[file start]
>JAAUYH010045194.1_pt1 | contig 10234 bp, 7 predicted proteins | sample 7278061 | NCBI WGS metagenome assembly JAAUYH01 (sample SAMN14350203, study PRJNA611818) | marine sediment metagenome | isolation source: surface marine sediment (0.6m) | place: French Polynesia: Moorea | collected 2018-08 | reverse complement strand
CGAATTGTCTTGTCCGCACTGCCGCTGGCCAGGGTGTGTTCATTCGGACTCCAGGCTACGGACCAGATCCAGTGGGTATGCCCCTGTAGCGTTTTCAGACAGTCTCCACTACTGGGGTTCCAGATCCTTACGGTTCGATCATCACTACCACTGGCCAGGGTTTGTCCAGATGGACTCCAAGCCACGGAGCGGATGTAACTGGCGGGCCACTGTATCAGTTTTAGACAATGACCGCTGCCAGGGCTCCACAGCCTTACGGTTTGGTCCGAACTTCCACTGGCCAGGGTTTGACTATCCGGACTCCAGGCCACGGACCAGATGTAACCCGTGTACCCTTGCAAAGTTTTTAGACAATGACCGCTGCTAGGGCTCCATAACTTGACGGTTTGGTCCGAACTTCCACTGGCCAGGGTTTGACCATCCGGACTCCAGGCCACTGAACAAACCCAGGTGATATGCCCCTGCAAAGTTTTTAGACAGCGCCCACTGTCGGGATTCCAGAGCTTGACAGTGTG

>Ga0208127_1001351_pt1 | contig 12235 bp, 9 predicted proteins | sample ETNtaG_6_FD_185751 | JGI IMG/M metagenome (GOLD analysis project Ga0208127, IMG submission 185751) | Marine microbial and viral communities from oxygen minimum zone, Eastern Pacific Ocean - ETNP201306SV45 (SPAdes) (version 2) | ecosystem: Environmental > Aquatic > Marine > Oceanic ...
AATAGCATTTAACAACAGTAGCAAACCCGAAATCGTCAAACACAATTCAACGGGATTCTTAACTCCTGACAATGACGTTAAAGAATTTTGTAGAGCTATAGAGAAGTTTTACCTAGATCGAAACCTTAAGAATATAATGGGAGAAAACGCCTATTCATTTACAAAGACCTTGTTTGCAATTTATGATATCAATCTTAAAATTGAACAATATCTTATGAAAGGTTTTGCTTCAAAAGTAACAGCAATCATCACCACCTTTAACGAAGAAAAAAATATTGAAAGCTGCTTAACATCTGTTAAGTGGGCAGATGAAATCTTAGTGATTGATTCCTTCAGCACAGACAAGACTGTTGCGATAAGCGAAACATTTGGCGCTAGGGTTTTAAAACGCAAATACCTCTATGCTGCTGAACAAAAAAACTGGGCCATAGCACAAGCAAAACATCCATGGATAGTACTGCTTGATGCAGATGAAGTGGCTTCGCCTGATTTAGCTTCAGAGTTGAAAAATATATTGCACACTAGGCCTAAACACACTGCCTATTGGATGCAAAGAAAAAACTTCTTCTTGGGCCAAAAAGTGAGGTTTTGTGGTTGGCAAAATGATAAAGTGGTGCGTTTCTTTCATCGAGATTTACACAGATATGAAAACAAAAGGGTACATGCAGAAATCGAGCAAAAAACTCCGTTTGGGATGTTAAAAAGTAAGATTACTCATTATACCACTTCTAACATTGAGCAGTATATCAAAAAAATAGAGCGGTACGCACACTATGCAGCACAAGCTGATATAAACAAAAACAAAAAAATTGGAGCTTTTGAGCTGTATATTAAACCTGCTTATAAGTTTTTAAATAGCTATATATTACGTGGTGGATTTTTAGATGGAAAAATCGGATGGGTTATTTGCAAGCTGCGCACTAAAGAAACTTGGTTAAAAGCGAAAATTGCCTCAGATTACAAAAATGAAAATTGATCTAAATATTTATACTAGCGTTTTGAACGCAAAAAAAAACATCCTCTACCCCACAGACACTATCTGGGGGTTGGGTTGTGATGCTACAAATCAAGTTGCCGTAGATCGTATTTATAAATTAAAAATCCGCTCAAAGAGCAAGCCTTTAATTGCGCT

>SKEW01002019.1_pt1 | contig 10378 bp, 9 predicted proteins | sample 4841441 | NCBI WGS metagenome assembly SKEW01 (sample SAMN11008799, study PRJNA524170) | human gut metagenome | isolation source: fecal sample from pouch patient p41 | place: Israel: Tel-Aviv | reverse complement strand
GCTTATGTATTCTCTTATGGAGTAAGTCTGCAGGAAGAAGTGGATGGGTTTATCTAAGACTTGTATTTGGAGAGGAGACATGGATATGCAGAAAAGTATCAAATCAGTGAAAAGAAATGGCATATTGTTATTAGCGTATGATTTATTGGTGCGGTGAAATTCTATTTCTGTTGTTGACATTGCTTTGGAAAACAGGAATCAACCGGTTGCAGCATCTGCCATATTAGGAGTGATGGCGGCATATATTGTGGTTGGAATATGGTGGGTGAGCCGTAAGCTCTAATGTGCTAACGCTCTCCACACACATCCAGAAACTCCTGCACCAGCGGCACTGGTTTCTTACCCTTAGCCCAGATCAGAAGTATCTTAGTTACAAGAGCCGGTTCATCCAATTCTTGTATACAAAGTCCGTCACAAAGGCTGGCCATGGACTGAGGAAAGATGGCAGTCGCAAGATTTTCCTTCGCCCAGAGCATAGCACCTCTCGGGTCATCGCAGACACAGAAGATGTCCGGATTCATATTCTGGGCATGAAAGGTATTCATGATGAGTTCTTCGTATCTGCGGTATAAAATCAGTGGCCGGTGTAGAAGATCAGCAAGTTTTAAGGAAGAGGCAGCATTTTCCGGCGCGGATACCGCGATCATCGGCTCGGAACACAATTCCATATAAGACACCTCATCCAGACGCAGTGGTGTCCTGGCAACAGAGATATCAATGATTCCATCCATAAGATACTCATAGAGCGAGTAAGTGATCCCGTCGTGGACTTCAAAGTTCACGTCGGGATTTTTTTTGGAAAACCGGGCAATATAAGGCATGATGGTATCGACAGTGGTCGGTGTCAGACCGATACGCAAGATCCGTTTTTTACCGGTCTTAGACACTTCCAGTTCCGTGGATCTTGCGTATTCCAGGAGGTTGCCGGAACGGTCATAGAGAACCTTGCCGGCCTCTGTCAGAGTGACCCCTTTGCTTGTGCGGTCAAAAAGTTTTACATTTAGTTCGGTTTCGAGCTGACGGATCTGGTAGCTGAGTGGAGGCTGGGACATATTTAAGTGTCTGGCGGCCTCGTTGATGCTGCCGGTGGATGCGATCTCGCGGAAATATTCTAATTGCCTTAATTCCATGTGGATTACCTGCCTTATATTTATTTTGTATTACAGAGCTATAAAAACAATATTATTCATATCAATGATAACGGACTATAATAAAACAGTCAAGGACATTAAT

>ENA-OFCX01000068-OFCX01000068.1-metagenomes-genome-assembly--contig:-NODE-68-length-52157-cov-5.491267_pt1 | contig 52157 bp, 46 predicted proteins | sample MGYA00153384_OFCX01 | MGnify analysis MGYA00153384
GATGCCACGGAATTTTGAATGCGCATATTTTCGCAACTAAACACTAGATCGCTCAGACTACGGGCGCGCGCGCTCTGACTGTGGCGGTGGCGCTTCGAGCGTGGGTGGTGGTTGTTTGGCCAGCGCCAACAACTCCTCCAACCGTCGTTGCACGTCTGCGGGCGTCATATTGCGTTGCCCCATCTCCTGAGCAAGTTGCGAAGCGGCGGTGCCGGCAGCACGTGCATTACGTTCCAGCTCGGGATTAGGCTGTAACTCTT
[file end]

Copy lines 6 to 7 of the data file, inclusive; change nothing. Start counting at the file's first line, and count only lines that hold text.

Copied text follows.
GCTTATGTATTCTCTTATGGAGTAAGTCTGCAGGAAGAAGTGGATGGGTTTATCTAAGACTTGTATTTGGAGAGGAGACATGGATATGCAGAAAAGTATCAAATCAGTGAAAAGAAATGGCATATTGTTATTAGCGTATGATTTATTGGTGCGGTGAAATTCTATTTCTGTTGTTGACATTGCTTTGGAAAACAGGAATCAACCGGTTGCAGCATCTGCCATATTAGGAGTGATGGCGGCATATATTGTGGTTGGAATATGGTGGGTGAGCCGTAAGCTCTAATGTGCTAACGCTCTCCACACACATCCAGAAACTCCTGCACCAGCGGCACTGGTTTCTTACCCTTAGCCCAGATCAGAAGTATCTTAGTTACAAGAGCCGGTTCATCCAATTCTTGTATACAAAGTCCGTCACAAAGGCTGGCCATGGACTGAGGAAAGATGGCAGTCGCAAGATTTTCCTTCGCCCAGAGCATAGCACCTCTCGGGTCATCGCAGACACAGAAGATGTCCGGATTCATATTCTGGGCATGAAAGGTATTCATGATGAGTTCTTCGTATCTGCGGTATAAAATCAGTGGCCGGTGTAGAAGATCAGCAAGTTTTAAGGAAGAGGCAGCATTTTCCGGCGCGGATACCGCGATCATCGGCTCGGAACACAATTCCATATAAGACACCTCATCCAGACGCAGTGGTGTCCTGGCAACAGAGATATCAATGATTCCATCCATAAGATACTCATAGAGCGAGTAAGTGATCCCGTCGTGGACTTCAAAGTTCACGTCGGGATTTTTTTTGGAAAACCGGGCAATATAAGGCATGATGGTATCGACAGTGGTCGGTGTCAGACCGATACGCAAGATCCGTTTTTTACCGGTCTTAGACACTTCCAGTTCCGTGGATCTTGCGTATTCCAGGAGGTTGCCGGAACGGTCATAGAGAACCTTGCCGGCCTCTGTCAGAGTGACCCCTTTGCTTGTGCGGTCAAAAAGTTTTACATTTAGTTCGGTTTCGAGCTGACGGATCTGGTAGCTGAGTGGAGGCTGGGACATATTTAAGTGTCTGGCGGCCTCGTTGATGCTGCCGGTGGATGCGATCTCGCGGAAATATTCTAATTGCCTTAATTCCATGTGGATTACCTGCCTTATATTTATTTTGTATTACAGAGCTATAAAAACAATATTATTCATATCAATGATAACGGACTATAATAAAACAGTCAAGGACATTAAT

>ENA-OFCX01000068-OFCX01000068.1-metagenomes-genome-assembly--contig:-NODE-68-length-52157-cov-5.491267_pt1 | contig 52157 bp, 46 predicted proteins | sample MGYA00153384_OFCX01 | MGnify analysis MGYA00153384